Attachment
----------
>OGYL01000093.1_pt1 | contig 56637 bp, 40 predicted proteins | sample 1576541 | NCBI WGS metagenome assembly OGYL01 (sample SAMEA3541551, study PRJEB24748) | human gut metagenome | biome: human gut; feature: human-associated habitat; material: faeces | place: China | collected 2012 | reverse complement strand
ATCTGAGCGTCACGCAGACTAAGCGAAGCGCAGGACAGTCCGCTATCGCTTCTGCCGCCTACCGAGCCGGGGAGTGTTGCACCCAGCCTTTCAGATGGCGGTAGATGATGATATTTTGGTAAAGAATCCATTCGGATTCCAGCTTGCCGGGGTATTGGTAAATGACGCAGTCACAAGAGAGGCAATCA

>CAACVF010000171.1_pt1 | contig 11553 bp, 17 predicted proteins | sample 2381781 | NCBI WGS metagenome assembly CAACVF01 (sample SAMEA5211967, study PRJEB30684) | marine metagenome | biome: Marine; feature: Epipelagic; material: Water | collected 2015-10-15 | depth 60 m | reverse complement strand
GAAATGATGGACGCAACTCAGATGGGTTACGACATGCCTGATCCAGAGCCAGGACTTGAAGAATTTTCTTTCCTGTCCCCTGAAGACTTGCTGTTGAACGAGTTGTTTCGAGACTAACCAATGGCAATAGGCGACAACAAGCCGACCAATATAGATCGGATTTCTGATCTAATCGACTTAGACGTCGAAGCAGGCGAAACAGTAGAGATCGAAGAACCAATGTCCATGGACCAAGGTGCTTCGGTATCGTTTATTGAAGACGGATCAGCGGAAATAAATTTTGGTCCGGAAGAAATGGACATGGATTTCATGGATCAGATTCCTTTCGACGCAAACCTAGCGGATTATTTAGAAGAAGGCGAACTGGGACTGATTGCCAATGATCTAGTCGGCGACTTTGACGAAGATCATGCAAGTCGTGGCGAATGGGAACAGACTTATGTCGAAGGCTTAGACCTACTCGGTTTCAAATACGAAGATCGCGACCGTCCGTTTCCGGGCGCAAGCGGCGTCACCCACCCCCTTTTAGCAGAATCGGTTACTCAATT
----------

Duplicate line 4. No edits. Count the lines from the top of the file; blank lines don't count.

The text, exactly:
GAAATGATGGACGCAACTCAGATGGGTTACGACATGCCTGATCCAGAGCCAGGACTTGAAGAATTTTCTTTCCTGTCCCCTGAAGACTTGCTGTTGAACGAGTTGTTTCGAGACTAACCAATGGCAATAGGCGACAACAAGCCGACCAATATAGATCGGATTTCTGATCTAATCGACTTAGACGTCGAAGCAGGCGAAACAGTAGAGATCGAAGAACCAATGTCCATGGACCAAGGTGCTTCGGTATCGTTTATTGAAGACGGATCAGCGGAAATAAATTTTGGTCCGGAAGAAATGGACATGGATTTCATGGATCAGATTCCTTTCGACGCAAACCTAGCGGATTATTTAGAAGAAGGCGAACTGGGACTGATTGCCAATGATCTAGTCGGCGACTTTGACGAAGATCATGCAAGTCGTGGCGAATGGGAACAGACTTATGTCGAAGGCTTAGACCTACTCGGTTTCAAATACGAAGATCGCGACCGTCCGTTTCCGGGCGCAAGCGGCGTCACCCACCCCCTTTTAGCAGAATCGGTTACTCAATT